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Rosie Pond, Advertising Student, Bournemouth University

7 min, 29 sec read
17:30 PM | 21 August 2015
by Melisa Dagli
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If you need a circle and a squiggle, Rosie Pond is your girl. An Advertising student at Bournemouth University, starting her career as an intern at Wunderman in London. Accustomed to the beach lifestyle at her home in Cornwall, but ready and excited for her city challenges and everything the creative industry has to throw.

What attracted you to wanting to work in the creative industries?

The freedom of expression. When it comes to creativity there isn’t a right or wrong answer. Work can be viewed subjectively and whilst one person might hate and disagree with an ad, someone else will love it. The industry facilitates such amazing work and a great idea can lead people, it can highlight something they didn’t notice before, make someone think they need a product they didn’t already have and make someone laugh or cry. There are a million and one ways to express, view and interpret something and that is what I love about being creative.

Which advertising agency would you love to work for and why?

I’ve actually just started a 6 month internship at Wunderman, a below the line advertising agency focusing on engagement in digital experiences. It’s early days (I’ve so far been here less than a week) but I love the work I’m doing, its so interesting and I really feel like I’m making a difference and highlighting some great insights.

After my internship the agency I would love to work for would have to be Wieden + Kennedy. I’ve written a blog post about their speed-reading Honda ads which are ‘simply clever’ something I greatly appreciate and admire in the industry- it’s hard not to lose sight of a message and complicate everything with convoluted story lines, as I’m sure we’ve all seen many times.

Tell us more about your D&AD experience?

D&AD was a great opportunity for me to fully appreciate the standards of the industry, and oh my god they are high!

”whilst intimidating at first it really kick started my determination to accomplish something great during my career."

I visited the exhibition of the professional entries, it was inspiring to see the broad originality of work and whilst intimidating at first it really kick started my determination to accomplish something great during my career. I also entered work in a team for the WWF brief which was admittedly challenging because there is a lot of freedom to go in any direction (which is both good and bad) so we were initially overwhelmed with possibilities.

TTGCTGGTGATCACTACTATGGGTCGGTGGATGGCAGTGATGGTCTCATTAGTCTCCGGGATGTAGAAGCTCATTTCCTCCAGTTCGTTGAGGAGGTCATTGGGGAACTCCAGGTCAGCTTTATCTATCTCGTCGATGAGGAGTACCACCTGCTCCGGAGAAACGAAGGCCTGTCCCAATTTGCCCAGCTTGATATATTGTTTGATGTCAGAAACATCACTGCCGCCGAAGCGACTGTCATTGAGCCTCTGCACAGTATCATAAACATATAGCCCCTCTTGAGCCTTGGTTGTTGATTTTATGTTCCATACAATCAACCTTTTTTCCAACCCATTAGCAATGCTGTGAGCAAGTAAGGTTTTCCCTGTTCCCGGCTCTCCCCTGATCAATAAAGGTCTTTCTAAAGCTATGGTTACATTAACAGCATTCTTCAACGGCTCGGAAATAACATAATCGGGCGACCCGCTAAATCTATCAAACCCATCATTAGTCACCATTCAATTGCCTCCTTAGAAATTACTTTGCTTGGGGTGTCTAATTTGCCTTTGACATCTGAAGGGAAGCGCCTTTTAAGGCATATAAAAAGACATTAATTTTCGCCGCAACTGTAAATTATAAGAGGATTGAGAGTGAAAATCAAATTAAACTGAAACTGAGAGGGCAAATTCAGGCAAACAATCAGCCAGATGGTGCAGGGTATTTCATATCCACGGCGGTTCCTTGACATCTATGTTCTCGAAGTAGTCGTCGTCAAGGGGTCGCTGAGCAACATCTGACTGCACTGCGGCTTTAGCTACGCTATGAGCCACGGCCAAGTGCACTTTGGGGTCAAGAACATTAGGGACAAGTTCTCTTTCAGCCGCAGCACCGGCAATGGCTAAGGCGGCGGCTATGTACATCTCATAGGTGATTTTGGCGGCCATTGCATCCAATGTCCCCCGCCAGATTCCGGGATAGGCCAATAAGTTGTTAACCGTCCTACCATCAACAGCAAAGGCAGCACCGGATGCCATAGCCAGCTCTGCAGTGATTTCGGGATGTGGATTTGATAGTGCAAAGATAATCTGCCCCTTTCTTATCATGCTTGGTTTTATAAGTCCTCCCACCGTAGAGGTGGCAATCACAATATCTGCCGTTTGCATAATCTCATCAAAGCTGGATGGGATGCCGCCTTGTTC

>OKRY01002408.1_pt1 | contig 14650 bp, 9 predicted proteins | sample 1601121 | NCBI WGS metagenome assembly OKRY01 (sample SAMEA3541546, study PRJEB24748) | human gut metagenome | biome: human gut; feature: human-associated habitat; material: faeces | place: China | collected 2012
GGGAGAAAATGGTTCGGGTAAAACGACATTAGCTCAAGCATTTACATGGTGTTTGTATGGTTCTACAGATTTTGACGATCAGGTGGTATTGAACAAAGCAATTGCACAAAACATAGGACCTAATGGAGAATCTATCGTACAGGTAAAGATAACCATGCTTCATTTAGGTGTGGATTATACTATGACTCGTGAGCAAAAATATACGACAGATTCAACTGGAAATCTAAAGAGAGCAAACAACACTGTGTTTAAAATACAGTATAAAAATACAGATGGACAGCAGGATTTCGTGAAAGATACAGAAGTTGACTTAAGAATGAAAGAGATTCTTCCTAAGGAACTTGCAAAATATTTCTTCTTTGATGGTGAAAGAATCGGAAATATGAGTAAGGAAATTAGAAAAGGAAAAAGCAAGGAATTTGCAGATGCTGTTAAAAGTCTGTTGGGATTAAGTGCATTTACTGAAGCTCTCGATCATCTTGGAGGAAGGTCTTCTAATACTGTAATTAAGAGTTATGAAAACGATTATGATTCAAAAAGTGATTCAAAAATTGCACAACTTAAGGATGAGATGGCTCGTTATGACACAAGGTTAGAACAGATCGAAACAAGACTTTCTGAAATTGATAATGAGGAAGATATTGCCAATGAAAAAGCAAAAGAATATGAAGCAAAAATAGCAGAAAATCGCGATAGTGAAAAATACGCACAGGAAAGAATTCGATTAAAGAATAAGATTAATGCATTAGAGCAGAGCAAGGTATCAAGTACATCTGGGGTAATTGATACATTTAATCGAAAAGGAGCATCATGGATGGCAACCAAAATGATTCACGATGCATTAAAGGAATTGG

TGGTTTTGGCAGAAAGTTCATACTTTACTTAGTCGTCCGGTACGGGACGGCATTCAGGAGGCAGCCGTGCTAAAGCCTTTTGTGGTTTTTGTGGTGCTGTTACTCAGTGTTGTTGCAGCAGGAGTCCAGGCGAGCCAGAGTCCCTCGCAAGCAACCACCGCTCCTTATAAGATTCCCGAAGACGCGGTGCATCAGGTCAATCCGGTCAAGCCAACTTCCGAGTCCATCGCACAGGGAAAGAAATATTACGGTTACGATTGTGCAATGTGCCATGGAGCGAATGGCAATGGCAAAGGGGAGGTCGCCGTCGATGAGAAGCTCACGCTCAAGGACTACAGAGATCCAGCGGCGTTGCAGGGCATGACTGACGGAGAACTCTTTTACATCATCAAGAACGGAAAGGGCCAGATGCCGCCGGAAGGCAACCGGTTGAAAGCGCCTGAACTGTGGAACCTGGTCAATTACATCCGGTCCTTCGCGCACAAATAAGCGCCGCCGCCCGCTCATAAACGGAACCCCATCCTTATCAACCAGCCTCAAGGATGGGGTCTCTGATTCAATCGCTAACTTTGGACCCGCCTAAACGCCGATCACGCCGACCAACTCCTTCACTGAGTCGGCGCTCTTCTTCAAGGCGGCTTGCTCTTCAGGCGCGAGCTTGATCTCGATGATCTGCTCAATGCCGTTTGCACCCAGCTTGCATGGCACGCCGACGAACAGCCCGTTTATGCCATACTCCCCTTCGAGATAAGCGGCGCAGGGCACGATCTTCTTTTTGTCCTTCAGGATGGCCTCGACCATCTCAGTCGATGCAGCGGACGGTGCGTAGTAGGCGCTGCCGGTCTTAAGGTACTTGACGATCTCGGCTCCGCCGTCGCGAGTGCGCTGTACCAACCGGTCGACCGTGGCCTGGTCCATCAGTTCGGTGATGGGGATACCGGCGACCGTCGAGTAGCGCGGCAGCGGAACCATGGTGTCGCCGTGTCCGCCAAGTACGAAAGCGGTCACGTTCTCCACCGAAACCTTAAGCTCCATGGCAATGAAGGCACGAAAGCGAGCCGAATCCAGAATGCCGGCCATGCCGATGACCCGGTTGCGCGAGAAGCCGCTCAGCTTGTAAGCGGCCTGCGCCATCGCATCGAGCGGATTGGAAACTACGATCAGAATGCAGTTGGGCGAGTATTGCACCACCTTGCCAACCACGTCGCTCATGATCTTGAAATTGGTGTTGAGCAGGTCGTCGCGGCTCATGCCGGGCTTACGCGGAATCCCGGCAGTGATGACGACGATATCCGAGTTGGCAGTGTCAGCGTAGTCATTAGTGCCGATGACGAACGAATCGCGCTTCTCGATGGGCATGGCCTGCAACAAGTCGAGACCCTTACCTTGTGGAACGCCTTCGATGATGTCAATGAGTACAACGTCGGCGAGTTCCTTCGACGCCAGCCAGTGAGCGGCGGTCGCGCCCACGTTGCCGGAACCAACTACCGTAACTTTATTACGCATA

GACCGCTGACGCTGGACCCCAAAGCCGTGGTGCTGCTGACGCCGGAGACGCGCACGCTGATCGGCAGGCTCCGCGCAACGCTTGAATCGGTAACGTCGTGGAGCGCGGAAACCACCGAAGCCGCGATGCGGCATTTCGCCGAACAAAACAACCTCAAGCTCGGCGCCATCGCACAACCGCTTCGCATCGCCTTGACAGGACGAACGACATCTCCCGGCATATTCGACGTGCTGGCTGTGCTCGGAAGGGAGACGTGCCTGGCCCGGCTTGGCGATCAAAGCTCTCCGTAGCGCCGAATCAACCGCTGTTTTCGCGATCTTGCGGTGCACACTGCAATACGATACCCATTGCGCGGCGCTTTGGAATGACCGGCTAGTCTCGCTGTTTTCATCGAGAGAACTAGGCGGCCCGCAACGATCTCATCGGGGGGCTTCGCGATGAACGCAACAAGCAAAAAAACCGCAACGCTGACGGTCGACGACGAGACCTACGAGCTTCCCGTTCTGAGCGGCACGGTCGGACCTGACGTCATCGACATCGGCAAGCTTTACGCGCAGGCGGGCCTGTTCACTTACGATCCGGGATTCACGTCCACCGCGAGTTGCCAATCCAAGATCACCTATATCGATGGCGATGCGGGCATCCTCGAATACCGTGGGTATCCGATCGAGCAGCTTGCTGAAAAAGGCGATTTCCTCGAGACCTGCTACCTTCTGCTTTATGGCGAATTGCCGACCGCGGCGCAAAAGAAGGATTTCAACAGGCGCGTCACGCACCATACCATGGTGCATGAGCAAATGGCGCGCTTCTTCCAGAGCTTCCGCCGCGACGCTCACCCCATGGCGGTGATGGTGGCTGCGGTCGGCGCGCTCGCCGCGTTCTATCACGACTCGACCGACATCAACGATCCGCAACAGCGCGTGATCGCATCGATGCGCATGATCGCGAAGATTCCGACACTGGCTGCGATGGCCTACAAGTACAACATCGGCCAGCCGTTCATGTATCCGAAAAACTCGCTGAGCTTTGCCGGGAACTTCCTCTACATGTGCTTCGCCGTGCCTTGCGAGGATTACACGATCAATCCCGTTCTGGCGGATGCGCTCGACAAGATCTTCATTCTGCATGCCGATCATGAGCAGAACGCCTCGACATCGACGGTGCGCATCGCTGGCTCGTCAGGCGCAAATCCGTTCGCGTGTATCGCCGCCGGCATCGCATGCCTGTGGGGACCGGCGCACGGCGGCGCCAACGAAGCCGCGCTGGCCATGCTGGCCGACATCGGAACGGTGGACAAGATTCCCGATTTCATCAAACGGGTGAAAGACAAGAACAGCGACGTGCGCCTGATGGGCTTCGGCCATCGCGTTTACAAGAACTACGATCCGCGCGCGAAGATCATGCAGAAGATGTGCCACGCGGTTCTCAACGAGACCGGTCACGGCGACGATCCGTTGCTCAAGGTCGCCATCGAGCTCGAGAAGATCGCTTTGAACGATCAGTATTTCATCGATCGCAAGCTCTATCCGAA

Eventually we landed on something we all believed in and that really focused on the target audience. I had a great team and we all bounced ideas off of each other, and felt comfortable enough with each other to disagree if we thought something wasn’t as good. I think it’s really important to feel relaxed with the people you’re working with so you can all be honest about where your strategy and creative is going.

Why did you start a blog & where do you find inspiration for your posts? (your blog post about the Protein world campaign sparked the debate over again in the office)

That’s great to hear! The Protein world debate is an excellent example of creativity being perceived by the masses completely differently; some people really liked and defended the ad whilst others campaigned against it. Examples like that demonstrate what a diverse world we live in- and why I want to pursue creativity as a career!

”The Protein world ad is also a prime example of talking to a specific audience, if you aim to talk to everyone you get through to nobody."

But in this case they spoke to health conscious individuals and received backlash (and exponential growth) from all sorts of different audiences.I began to blog in my first year of Uni, I was starting out in an industry I had only just discovered and I was excited to have somewhere to collect all my thoughts and experiences. It’s a huge plus that people read what I’ve written and develop their own conversation around a topic and have their own debates and opinions on it.

How did you find the experience pitching at Havas?